Some of these decisions would cause conflict within the movement, and especially between some of the fascist leaders and their most ardent and radical supporters, those who would form the squads that took the violent rhetoric of fascism and turned it into violent reality. The squadristi were often made up of military veterans, and they did not need too much encouragement to take their actions in the streets. This was a positive attribute before 1921, but would make it harder to control local groups in later years. For example in the port city of Trieste all it took was one suggestion from Mussolini to unleash a wave of violence against socialists and non-Italians within the city. As the paramilitary arm of Italian fascism the squadristi gave the movement a certain force of action, but they were not the answer to all of its problems. They would at times fail to achieve their goals, for example the failures of the paramilitary occupation of Fiume on the Adriatic was a critical early stumbling block that would alter the view of Mussolini and others. It was in that city that the fascists attempted to take control in March 1922, only to then be met by actions of the Italian government that would restore command of the city back to the Fiume officials. The failure of the Fiume operation would be one reason that Mussolini would choose to pursue aa slightly more constitutional path to power, a decision that would eventually put him at odds with the squadristi.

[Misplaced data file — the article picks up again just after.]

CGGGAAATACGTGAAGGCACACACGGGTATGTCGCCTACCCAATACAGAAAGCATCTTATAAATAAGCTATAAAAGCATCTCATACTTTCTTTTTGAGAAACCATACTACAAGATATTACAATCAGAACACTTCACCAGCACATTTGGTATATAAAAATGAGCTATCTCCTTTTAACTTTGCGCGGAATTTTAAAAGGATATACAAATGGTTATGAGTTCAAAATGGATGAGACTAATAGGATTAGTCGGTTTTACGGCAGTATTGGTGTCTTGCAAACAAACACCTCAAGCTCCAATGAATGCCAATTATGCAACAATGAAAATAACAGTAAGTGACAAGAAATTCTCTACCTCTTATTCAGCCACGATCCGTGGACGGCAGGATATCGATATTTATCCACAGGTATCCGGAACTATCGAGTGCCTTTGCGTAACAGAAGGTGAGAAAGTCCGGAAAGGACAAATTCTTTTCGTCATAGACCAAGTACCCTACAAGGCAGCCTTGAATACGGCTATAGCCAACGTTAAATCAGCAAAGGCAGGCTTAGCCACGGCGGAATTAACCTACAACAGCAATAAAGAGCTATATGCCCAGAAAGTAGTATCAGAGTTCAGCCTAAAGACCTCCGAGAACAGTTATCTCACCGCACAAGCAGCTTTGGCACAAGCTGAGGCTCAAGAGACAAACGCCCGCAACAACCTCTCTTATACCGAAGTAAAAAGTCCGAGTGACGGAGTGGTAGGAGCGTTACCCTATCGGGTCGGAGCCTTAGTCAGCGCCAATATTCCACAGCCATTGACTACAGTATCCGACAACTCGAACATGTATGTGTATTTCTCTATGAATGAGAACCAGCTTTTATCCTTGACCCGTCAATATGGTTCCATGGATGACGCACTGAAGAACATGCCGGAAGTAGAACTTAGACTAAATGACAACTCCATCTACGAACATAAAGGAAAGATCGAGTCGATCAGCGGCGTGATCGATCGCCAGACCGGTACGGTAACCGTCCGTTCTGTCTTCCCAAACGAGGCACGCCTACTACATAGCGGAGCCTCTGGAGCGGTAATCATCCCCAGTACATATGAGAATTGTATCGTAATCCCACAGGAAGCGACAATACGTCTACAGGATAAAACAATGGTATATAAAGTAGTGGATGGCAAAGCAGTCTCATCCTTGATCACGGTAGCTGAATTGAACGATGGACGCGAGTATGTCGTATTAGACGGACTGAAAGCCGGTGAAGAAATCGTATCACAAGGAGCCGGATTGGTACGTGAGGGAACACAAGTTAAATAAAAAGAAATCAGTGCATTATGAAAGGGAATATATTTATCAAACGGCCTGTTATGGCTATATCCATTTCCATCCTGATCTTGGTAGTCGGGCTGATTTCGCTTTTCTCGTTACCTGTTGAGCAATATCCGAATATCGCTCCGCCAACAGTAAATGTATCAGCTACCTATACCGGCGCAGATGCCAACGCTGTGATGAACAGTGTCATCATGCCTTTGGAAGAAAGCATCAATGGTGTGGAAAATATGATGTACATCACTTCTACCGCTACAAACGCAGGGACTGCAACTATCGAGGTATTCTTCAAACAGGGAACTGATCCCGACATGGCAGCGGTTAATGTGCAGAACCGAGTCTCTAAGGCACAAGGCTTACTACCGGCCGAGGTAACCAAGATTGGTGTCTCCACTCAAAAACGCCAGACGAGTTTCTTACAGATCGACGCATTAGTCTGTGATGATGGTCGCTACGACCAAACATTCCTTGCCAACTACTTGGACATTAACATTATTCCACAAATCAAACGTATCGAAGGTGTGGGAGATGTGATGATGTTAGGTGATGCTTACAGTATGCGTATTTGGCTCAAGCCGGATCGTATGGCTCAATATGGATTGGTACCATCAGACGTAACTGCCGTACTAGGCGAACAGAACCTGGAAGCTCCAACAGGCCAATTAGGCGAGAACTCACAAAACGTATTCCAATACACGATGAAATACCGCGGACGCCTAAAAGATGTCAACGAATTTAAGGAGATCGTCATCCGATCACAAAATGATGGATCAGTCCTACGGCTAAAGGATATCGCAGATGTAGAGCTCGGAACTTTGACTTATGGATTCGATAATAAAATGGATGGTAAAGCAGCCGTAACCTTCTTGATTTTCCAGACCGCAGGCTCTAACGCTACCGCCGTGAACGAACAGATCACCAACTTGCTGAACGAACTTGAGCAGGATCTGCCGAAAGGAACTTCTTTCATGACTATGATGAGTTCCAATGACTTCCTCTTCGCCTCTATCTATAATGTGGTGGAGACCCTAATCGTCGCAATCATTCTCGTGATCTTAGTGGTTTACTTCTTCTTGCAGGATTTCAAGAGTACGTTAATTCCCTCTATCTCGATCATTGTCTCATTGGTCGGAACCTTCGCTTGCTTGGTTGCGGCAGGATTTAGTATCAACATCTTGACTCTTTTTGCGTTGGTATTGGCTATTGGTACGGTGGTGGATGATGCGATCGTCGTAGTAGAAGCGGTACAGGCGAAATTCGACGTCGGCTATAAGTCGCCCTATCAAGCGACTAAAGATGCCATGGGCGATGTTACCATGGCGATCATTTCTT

On the complete opposite end of the activism spectrum, but just as important to Italian Fascism, was the support of many within the political, economic, and military classes. From the political elite fascists gained support due to the belief that fascists were preferable to the parties on the left. From the economic realm fascist support was one again rooted in fear of the left, and especially the effect that socialist and communist political movement had on workers. The growing strength of the Italian fascists appeared to be the perfect counterweight to the organization and power of workers which had drastically increased after the war. Finally, the military would make their widespread sympathies for fascism well known by 1922, sowing a seed of doubt that they would come down against Fascism if called upon to do so by the government. Each of these avenues of support provided a form of legitimacy to the Fascists, and it also provided them with a freedom of action that was denied to their political enemies. An example of this can be seen in the action of local political leaders who were put in a very tough position as violence continued to increase in the early 20s. The official position of the national government was that any groups that caused violence should be arrested and dealt with through legal means. However, due to the widespread support, or at the very least acceptance, of fascist violence among much of the political establishment in the center and right wing parties, local civil authorities found that they could not actually prosecute against any actions done by the Fascists. They were able and encouraged to crack down on left-wing violence, even in situations in which this violence was a reaction to fascist violence. This asymmetrical response then fed back into the system, with those on the left feeling that the local governments were now firmly against them while the Fascists squadists began to feel invincible. This is just one example of the kind of second-hand effects of the actions of economic and political leaders that were critical during this period. They were not themselves out in the streets marching, and they may not have been in open support of the Fascists, but their official ambivalence had important trickle down effects.